HiddenAds were the main strain of adware targeting users this quarter, closely followed by MobiDash and FakeAdBlockers. MobiDash continued its climb in popularity from last quarter with a 19% increase in targeted users, surpassing FakeAdBlockers which are down by 66%. All three strains have a similar modus operandi: displaying out-of-context full screen adverts to their victims while hiding their presence on the device. These are generally delivered through third-party app stores, pop-up messages on less reputable sites and malicious advertisements. Once installed, it may prove difficult to uninstall the apps due to their stealthy features. 

A repacked HiddenAds Minecraft clone app as seen on Play Store prior to its removal 

Of note is another HiddenAds campaign discovered on the Play Store that garnered tens of millions of downloads during its reign. This strain focused on abusing advertising SDKs to fake displaying adverts to users to gather revenue. Victims were able to play the Minecraft clone game while these malicious actions were going on in the background, without their knowledge.  

Threat actors continue to find new ways to sneak HiddenAds onto the Play Store, either through further obfuscation of malicious features or introducing said features in later updates.

Global risk ratio of mobile adware in Q1/2023-Q2/2023  

We see a decrease in adware targeted users compared to last quarter, which can likely be attributed to the sharp fall in FakeAdBlocker hits. This is balanced by the new HiddenAds campaign that snuck onto the Play Store this quarter.

Global risk ratio for mobile adware in Q2/2023  

Brazil, India and Argentina keep their top spots this quarter with the most affected users. This remains unchanged despite the decrease in overall users affected by adware and Brazil having 26% less affected users in Q2/2023. India, Indonesia and Pakistan have the highest risk ratio, meaning users are most likely to encounter adware in these countries. 

New Banker strains added to the fray 

Bankers are a sophisticated type of mobile malware that targets banking details, cryptocurrency wallets, and instant payments with the intent of extracting money. Generally distributed through phishing messages or fake websites, Bankers can take over a victim’s device by abusing the accessibility service. Once installed and enabled, they often monitor 2FA SMS messages and may display fake bank overlays to steal login information. 

This quarter brings with it continuations of established banker strains as well as some new strains that make use of established techniques with a few twists. A continuing trend, the overall prevalence of bankers is on the decline as observed over the last few quarters, even with new strains popping up every quarter. Cerberus/Alien maintains its top spot in our telemetry despite losing a significant 50% of its prevalence. Coper has moved up to 2nd place surpassing Hydra, another banker strain that lost over 50% of its victim base.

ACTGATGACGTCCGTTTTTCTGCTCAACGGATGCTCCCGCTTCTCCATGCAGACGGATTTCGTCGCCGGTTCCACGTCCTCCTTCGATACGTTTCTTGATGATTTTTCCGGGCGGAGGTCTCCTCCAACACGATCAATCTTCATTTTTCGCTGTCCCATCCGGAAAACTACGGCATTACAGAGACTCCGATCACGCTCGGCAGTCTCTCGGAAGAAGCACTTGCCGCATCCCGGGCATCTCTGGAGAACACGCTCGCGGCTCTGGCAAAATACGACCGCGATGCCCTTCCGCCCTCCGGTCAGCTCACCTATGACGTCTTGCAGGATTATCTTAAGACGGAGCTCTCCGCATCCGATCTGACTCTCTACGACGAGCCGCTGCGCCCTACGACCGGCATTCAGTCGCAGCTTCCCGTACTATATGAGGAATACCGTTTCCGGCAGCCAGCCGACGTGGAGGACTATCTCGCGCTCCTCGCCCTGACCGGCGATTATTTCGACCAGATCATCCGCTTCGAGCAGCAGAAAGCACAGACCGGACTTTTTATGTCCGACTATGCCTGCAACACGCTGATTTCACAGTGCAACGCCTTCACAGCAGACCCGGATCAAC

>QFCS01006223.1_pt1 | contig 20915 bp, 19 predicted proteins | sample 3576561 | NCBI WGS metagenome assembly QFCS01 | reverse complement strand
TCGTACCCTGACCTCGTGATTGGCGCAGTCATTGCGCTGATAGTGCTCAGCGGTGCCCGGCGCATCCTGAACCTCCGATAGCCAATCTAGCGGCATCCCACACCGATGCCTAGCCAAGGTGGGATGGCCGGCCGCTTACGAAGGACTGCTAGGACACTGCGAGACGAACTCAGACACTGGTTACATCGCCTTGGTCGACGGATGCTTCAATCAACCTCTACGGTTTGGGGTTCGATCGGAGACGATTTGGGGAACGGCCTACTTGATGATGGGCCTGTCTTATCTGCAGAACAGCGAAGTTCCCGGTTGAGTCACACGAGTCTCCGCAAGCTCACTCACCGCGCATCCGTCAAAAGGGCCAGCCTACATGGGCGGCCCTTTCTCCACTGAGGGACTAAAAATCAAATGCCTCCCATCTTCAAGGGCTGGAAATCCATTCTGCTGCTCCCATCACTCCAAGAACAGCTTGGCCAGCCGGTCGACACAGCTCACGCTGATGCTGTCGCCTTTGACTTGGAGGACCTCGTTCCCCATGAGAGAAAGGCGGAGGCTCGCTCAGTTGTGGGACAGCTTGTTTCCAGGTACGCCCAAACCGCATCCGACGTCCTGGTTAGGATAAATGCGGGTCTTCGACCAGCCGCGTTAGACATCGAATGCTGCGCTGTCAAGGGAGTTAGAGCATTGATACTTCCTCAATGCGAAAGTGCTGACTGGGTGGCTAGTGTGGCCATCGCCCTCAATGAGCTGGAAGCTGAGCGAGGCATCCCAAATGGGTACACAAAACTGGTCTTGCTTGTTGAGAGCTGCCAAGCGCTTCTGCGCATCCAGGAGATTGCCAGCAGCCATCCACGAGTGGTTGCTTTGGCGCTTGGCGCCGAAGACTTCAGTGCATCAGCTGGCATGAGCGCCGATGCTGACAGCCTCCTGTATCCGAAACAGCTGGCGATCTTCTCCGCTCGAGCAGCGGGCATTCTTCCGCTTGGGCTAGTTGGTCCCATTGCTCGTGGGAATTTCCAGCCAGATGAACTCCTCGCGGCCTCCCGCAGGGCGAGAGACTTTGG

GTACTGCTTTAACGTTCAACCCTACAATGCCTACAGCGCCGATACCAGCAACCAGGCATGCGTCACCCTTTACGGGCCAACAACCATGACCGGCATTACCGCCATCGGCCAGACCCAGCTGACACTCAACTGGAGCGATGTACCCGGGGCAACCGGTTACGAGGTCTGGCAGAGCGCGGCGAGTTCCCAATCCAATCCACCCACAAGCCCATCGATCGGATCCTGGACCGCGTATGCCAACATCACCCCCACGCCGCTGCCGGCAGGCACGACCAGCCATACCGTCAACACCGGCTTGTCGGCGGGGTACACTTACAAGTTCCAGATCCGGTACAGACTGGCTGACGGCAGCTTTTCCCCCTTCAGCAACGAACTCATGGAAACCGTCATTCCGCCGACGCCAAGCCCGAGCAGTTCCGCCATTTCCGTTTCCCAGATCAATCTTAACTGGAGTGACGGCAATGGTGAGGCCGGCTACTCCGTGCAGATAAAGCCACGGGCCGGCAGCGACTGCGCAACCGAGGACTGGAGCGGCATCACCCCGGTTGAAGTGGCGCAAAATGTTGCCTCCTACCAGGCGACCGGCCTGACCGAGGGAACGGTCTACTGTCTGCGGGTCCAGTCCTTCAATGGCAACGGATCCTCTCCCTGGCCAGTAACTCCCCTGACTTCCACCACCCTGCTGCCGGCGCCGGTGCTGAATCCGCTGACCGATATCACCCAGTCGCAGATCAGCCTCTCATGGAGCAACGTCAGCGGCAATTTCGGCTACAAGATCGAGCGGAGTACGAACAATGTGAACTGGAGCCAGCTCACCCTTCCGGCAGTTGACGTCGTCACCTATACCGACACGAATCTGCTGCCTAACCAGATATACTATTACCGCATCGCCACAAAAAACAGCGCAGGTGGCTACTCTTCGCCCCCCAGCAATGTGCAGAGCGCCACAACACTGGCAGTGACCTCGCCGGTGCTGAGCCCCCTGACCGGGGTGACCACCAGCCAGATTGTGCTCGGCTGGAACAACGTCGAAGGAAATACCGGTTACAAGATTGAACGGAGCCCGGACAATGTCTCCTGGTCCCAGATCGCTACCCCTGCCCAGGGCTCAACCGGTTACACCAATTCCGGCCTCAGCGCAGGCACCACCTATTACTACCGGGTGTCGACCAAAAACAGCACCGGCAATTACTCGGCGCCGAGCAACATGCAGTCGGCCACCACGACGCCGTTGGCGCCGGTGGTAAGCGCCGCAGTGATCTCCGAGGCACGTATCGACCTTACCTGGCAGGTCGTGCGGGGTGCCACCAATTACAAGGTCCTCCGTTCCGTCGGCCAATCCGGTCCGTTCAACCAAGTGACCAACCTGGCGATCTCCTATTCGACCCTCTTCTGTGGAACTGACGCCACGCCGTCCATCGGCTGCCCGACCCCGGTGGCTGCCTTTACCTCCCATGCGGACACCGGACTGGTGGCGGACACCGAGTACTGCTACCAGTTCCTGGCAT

Fake PDF editor app requesting file access permission, preparing the stage for the Anatsa banker delivery

Of note is a new dropper campaign on the Play Store which delivered the Anatsa banker. The US, UK, Germany and other European countries were the main targets of fake PDF reader applications that were used as droppers over the course of a few months. Initially benign, these apps were later updated to activate malicious components that delivered the banker in the form of an AI text reader ‘update’. With the ability to target and exfiltrate login information from over 600 financial institution apps, Anatsa also features full device takeover that allows it to perform transactions on behalf of the victim.  

Chameleon banker masquerading as the Crypto.com app requesting Accessibility permissions to initiate its malicious activity 

Another recent addition to the banker ecosphere is the Chameleon banker. Distributed through compromised websites and Discord servers, it appears to mainly target Poland and Australia. Disguised as ChatGPT, Bitcoin and Chrome among others, it uses keylogging and phishing HTML injection to steal credentials from its victims. Interestingly, it also features the ability to exfiltrate cookies when a victim attempts to access the popular Coinbase crypto exchange website, likely attempting to hijack the session to perform transactions on the victim’s behalf. Finally, the banker can detect uninstallation efforts by the victim and deletes itself if it anticipates the user getting suspicious about the banker app. 

Global risk ratio of mobile bankers in Q3/2022-Q2/2023  

We continue to observe a steady decline in the banker risk ratio in our telemetry for the last few quarters. This is despite new strains appearing in the banker ecosphere. It is likely that threat actors behind bankers are more focused on specific countries with more elaborate methods of banker delivery as well as tailored fake bank login pages. 

Global risk ratio for mobile bankers in Q2/2023  

Turkey holds its top place from last quarter with the most protected users and highest risk ratio while Spain, France, Brazil and Italy follow closely behind. We do observe a focus on EU countries and Australia through the newly discovered strains in the past few quarters.